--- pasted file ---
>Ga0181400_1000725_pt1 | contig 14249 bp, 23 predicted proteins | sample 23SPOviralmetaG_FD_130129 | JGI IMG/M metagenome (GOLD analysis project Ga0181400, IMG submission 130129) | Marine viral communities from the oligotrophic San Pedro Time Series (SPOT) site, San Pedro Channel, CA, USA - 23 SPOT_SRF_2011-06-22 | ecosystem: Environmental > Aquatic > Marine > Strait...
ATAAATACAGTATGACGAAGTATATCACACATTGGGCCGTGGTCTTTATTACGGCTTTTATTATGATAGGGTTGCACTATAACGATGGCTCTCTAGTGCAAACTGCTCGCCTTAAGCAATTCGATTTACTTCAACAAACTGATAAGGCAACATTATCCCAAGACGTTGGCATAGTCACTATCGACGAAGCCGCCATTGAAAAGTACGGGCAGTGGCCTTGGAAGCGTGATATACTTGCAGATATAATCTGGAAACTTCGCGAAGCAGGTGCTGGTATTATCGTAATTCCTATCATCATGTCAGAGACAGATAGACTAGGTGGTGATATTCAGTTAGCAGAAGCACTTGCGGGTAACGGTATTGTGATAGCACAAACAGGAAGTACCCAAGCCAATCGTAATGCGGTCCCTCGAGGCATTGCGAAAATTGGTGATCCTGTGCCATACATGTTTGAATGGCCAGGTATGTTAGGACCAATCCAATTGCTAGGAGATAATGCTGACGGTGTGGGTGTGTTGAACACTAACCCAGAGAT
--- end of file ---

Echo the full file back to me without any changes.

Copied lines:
>Ga0181400_1000725_pt1 | contig 14249 bp, 23 predicted proteins | sample 23SPOviralmetaG_FD_130129 | JGI IMG/M metagenome (GOLD analysis project Ga0181400, IMG submission 130129) | Marine viral communities from the oligotrophic San Pedro Time Series (SPOT) site, San Pedro Channel, CA, USA - 23 SPOT_SRF_2011-06-22 | ecosystem: Environmental > Aquatic > Marine > Strait...
ATAAATACAGTATGACGAAGTATATCACACATTGGGCCGTGGTCTTTATTACGGCTTTTATTATGATAGGGTTGCACTATAACGATGGCTCTCTAGTGCAAACTGCTCGCCTTAAGCAATTCGATTTACTTCAACAAACTGATAAGGCAACATTATCCCAAGACGTTGGCATAGTCACTATCGACGAAGCCGCCATTGAAAAGTACGGGCAGTGGCCTTGGAAGCGTGATATACTTGCAGATATAATCTGGAAACTTCGCGAAGCAGGTGCTGGTATTATCGTAATTCCTATCATCATGTCAGAGACAGATAGACTAGGTGGTGATATTCAGTTAGCAGAAGCACTTGCGGGTAACGGTATTGTGATAGCACAAACAGGAAGTACCCAAGCCAATCGTAATGCGGTCCCTCGAGGCATTGCGAAAATTGGTGATCCTGTGCCATACATGTTTGAATGGCCAGGTATGTTAGGACCAATCCAATTGCTAGGAGATAATGCTGACGGTGTGGGTGTGTTGAACACTAACCCAGAGAT